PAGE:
Jake Gyllenhaal's performance in Prisoners as the detective with no unsolved cases is a thing of perfection. Gyllenhaal nails the cop-speak cadence, a sort of calming, neutral and to the point tone, and anchors the film with his quiet, single-minded determination. It's an unfussy performance of the type that is rarely recognized for being as good as it is, but here it's crucial to the film's success. Although Hugh Jackman has the flashier role as the father taking the investigation into his own hands, it's Gyllenhaal's quietly simmering detective who drives the story forward.
Michael B. Jordan is going to be a star - he's got that charisma and that talent. In Fruitvale Station he plays a young man in transition, trying to move beyond his troubled past and create a successful future for himself and his family. He sometimes undercuts his own efforts - he has a temper that gets him into a fair bit of trouble - but he's trying to be better and Jordan does an excellent job at depicting his struggle between impulse and better judgment. Although Oscar Grant was a victim of tragedy, Jordan does not portray him as an empty symbol, but as a complicated man with good and bad qualities trying to find his way.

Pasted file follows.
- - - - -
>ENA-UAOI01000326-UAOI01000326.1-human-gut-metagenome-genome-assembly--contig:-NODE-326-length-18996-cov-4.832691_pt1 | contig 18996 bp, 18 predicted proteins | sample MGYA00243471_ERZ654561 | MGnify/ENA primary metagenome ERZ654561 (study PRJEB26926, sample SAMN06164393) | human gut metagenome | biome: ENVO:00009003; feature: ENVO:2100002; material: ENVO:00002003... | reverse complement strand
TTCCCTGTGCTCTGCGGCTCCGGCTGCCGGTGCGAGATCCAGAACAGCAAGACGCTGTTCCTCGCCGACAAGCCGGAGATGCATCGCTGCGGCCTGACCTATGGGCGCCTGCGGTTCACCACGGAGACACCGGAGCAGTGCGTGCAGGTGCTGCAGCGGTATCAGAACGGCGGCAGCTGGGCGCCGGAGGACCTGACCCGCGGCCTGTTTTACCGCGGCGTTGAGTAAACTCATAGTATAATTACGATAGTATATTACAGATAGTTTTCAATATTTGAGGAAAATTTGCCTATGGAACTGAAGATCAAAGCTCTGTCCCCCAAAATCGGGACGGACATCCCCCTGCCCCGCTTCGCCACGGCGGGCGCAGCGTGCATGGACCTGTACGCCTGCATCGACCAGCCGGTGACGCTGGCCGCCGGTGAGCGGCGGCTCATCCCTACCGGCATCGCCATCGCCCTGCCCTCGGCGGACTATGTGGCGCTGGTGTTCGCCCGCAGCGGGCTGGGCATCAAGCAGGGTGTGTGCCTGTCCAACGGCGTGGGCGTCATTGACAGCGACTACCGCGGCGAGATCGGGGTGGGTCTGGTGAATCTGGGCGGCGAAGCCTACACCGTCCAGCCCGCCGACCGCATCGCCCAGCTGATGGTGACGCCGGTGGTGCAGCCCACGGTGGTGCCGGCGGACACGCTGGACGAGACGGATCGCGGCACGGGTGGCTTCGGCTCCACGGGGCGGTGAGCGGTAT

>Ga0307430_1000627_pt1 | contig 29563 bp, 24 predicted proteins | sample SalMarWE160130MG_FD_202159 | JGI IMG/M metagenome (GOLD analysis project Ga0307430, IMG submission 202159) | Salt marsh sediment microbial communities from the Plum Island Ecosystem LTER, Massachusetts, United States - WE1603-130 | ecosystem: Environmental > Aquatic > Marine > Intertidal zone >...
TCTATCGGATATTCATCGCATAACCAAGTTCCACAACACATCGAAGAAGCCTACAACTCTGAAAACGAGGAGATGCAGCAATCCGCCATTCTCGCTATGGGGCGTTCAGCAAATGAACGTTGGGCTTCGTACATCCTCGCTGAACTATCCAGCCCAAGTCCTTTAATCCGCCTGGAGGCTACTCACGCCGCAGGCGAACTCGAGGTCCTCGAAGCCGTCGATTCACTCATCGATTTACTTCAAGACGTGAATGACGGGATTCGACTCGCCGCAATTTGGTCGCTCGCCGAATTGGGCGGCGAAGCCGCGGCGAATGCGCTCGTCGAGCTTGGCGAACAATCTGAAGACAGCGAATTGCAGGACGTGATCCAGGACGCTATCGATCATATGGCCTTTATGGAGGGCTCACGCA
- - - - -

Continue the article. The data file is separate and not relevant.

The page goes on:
If evil has a face in 12 Years a Slave, it's the face of Edwin Epps, a man notorious even amongst slave owners for his barbarity. As played by Michael Fassbender, Epps is a man who has become mentally and spiritually deformed by the corruption inherent in the industry of slavery and by self-serving interpretations of scripture, a man filled with self-loathing but lacking in the ability of self-reflection. Fassbender is able to convey much about the inner psychology of his character through facial expression, as in one scene where Epps ponders why God is punishing him by ruining his crops and you know exactly what he's thinking but not saying - and exactly who he's going to take his anger out on.
Tom Hanks is one of those actors that you can sort of take for granted. He's been so great so often that it's just a matter of course, and you would be forgiven for believing that he can no longer surprise you. With his performance in Captain Phillips he reminds you why he's so revered in the first place as his character struggles to maintain some semblance of control over his situation and himself, and slowly looses both. From the early scenes when he's trying to keep a steady hand and maintain his authority in the face of second guessing from his crew members, to later scenes when exhaustion and terror take over, Hanks delivers a masterclass in characterization.